Kannampalli P.,Medical College of Wisconsin | Pochiraju S.,Medical College of Wisconsin | Chichlowski M.,Mead Johnson Pediatric Nutrition Institute | Berg B.M.,Mead Johnson Pediatric Nutrition Institute | And 4 more authors.
Neurogastroenterology and Motility | Year: 2014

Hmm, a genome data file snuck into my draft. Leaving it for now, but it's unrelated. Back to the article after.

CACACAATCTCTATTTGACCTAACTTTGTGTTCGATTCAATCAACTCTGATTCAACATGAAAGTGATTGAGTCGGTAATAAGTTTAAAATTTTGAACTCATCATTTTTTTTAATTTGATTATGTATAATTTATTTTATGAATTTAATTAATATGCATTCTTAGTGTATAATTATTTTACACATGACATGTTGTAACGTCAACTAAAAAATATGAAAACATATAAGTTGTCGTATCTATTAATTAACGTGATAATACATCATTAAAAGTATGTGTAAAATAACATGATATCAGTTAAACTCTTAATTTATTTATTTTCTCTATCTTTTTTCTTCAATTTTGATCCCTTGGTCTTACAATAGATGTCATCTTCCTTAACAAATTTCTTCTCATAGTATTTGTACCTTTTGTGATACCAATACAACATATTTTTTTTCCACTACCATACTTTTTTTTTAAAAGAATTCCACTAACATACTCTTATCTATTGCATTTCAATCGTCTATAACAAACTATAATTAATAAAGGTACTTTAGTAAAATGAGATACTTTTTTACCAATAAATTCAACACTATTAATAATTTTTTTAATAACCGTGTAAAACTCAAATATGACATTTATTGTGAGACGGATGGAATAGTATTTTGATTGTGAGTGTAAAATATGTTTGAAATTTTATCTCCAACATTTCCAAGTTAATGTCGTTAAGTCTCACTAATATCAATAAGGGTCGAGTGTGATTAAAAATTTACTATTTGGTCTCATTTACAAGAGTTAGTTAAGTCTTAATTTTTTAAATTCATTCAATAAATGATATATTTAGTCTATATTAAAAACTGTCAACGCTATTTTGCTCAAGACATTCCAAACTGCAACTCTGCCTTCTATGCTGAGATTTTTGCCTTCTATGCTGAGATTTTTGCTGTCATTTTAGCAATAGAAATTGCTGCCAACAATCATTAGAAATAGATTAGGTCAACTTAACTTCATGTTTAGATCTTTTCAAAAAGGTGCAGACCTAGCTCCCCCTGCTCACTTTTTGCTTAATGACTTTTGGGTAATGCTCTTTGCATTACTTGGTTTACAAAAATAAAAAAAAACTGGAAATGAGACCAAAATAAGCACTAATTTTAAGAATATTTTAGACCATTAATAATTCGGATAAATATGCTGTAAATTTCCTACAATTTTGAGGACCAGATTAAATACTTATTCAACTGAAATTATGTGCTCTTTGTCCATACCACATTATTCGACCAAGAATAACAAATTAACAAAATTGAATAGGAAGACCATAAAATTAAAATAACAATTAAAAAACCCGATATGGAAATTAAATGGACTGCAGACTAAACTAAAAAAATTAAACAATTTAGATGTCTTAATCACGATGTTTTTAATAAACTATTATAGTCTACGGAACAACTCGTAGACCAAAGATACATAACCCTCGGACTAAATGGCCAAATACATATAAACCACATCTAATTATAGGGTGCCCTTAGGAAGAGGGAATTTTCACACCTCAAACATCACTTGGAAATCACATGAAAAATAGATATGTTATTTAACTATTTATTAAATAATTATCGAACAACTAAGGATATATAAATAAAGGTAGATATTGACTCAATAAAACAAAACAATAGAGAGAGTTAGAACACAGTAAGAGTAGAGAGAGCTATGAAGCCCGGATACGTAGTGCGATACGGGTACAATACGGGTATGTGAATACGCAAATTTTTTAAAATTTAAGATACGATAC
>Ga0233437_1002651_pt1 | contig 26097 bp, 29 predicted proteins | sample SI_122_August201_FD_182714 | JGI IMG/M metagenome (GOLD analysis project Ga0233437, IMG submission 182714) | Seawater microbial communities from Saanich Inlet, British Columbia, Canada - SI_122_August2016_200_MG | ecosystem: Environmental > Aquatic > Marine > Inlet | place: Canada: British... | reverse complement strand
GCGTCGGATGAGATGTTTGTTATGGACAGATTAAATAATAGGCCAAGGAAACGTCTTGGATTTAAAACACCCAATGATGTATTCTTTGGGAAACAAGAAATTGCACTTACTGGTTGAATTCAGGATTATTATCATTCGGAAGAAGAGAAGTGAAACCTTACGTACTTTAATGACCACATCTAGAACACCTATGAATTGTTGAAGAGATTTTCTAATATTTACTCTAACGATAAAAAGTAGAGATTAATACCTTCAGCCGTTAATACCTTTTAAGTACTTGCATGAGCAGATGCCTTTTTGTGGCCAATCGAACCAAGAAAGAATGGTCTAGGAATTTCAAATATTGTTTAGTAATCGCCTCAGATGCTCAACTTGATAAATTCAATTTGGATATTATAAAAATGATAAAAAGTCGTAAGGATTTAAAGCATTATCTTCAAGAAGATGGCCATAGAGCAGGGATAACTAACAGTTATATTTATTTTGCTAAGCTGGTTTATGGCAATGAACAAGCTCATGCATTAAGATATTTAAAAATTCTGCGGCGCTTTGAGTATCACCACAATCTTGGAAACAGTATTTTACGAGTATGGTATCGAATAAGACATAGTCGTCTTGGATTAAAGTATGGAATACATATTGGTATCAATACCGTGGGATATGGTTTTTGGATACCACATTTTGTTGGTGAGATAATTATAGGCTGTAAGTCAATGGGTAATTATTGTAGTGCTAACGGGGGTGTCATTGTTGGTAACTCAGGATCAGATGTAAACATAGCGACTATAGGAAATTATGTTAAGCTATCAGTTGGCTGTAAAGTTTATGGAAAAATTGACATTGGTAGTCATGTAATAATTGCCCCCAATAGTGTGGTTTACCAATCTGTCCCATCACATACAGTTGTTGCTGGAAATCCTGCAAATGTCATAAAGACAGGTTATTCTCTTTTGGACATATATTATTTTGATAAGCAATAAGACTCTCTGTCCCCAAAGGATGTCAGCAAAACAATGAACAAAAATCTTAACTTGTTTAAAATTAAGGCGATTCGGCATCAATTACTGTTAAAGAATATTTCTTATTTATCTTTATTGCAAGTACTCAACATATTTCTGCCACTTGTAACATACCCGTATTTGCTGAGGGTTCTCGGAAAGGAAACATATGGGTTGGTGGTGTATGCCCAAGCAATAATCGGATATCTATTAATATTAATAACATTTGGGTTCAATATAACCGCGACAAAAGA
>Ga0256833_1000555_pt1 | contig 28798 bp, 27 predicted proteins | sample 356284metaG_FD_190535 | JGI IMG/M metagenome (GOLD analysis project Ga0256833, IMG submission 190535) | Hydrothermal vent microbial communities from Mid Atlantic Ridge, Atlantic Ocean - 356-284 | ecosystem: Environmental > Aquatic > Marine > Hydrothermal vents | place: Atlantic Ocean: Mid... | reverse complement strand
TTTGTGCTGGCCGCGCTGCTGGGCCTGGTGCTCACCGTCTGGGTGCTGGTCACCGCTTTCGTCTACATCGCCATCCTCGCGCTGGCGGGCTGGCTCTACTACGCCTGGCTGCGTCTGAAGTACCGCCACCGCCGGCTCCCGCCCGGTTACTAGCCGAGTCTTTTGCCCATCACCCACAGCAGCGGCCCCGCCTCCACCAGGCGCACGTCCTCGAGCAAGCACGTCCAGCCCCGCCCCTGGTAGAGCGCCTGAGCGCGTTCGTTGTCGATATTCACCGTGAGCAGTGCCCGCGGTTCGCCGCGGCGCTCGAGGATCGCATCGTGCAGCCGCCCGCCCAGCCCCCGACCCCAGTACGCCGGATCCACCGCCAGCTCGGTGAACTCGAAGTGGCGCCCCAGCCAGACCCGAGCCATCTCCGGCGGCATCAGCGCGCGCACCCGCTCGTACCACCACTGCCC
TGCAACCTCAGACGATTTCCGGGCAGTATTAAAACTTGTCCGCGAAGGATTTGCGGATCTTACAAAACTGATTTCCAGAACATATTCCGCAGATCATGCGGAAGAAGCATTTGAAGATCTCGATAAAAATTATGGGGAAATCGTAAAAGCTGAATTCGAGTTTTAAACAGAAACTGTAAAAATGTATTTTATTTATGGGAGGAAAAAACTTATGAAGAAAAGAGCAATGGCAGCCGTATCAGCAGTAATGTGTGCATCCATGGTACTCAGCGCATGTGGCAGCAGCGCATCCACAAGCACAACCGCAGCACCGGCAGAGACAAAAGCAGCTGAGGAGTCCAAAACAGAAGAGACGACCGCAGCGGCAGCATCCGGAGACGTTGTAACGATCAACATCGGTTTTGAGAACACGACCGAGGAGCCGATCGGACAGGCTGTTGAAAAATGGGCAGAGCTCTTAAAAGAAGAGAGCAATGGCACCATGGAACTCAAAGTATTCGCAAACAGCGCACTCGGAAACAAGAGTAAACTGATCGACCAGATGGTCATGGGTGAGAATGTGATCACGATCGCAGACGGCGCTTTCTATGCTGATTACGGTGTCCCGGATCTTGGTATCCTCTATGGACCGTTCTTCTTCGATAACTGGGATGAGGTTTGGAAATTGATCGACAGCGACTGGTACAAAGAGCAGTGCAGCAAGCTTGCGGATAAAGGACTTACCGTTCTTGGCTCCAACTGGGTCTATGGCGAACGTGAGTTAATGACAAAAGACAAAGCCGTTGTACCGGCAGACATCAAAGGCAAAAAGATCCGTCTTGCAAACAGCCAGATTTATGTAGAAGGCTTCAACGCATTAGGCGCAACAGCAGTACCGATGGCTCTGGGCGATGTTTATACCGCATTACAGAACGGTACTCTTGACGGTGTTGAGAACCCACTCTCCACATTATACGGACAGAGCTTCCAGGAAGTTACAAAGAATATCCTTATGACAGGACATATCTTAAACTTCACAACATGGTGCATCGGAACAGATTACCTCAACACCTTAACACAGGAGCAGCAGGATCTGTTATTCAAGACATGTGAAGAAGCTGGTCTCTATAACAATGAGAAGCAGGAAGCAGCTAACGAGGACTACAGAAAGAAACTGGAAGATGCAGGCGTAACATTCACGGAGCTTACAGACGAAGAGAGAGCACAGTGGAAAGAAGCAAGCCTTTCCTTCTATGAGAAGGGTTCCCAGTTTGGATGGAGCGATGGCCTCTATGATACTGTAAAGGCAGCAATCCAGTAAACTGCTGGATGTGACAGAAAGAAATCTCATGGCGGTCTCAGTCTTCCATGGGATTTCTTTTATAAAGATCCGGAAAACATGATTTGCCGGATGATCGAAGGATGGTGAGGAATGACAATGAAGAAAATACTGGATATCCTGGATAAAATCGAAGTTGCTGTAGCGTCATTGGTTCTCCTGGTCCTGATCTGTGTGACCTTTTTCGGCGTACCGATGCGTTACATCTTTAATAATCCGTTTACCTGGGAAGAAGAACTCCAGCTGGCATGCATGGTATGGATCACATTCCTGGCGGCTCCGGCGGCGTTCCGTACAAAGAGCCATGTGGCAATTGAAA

Background: Increasing evidence indicates a positive effect of probiotics on the nervous system. The objective of this study was to determine if probiotic Lactobacillus rhamnosus GG (LGG) and/or prebiotics polydextrose/galactooligosaccharide (PDX/GOS) can alter the colonic sensitivity in a neonatal rat model of chronic visceral hyperalgesia and to determine whether altered sensitivity is associated with changes in neurotransmitter levels in the brain. Methods: Chronic visceral hyperalgesia was induced in rats by intracolonic administration of zymosan for 3 days during postnatal day 14-16 (P14-P16). After weaning (P21), these pups were divided into groups that received either (1) control diet (CD), (2) PDX/GOS, (3) LGG, or (4) PDX/GOS + LGG. These diets were continued until visceral sensitivity was tested at P60. The viscero-motor response (VMR) to graded colorectal distension (CRD) was determined by measuring the electromyographic (EMG) activity from the abdominal external oblique muscles. The levels of neurotransmitters and biogenic amines were quantified in the frontal cortex, subcortex, brain stem, and cerebellum. Key Results: At P60, the VMR to CRD in the neonatal zymosan-treated rats was significantly higher than neonatal saline-treated rats. In contrast, neonatal zymosan-treated rats that received PDX/GOS or LGG did not exhibit visceral hyperalgesia. The levels of serotonin, noradrenaline, and dopamine were significantly altered in LGG-treated rats compared to other groups. Conclusions & Inferences: Results document that in rats LGG can attenuate neonatally induced chronic visceral pain measured in adulthood. Prolonged intake of LGG alters some key brain neurotransmitters and biogenic amines that could be involved in pain modulation. In rats, Lactobacillus rhamnosus (LGG) can attenuate neonatally induced chronic visceral pain measured in adulthood. Prolonged intake of LGG alters some key brain neurotransmitters and biogenic amines that could be involved in pain modulation. © 2014 John Wiley & Sons Ltd.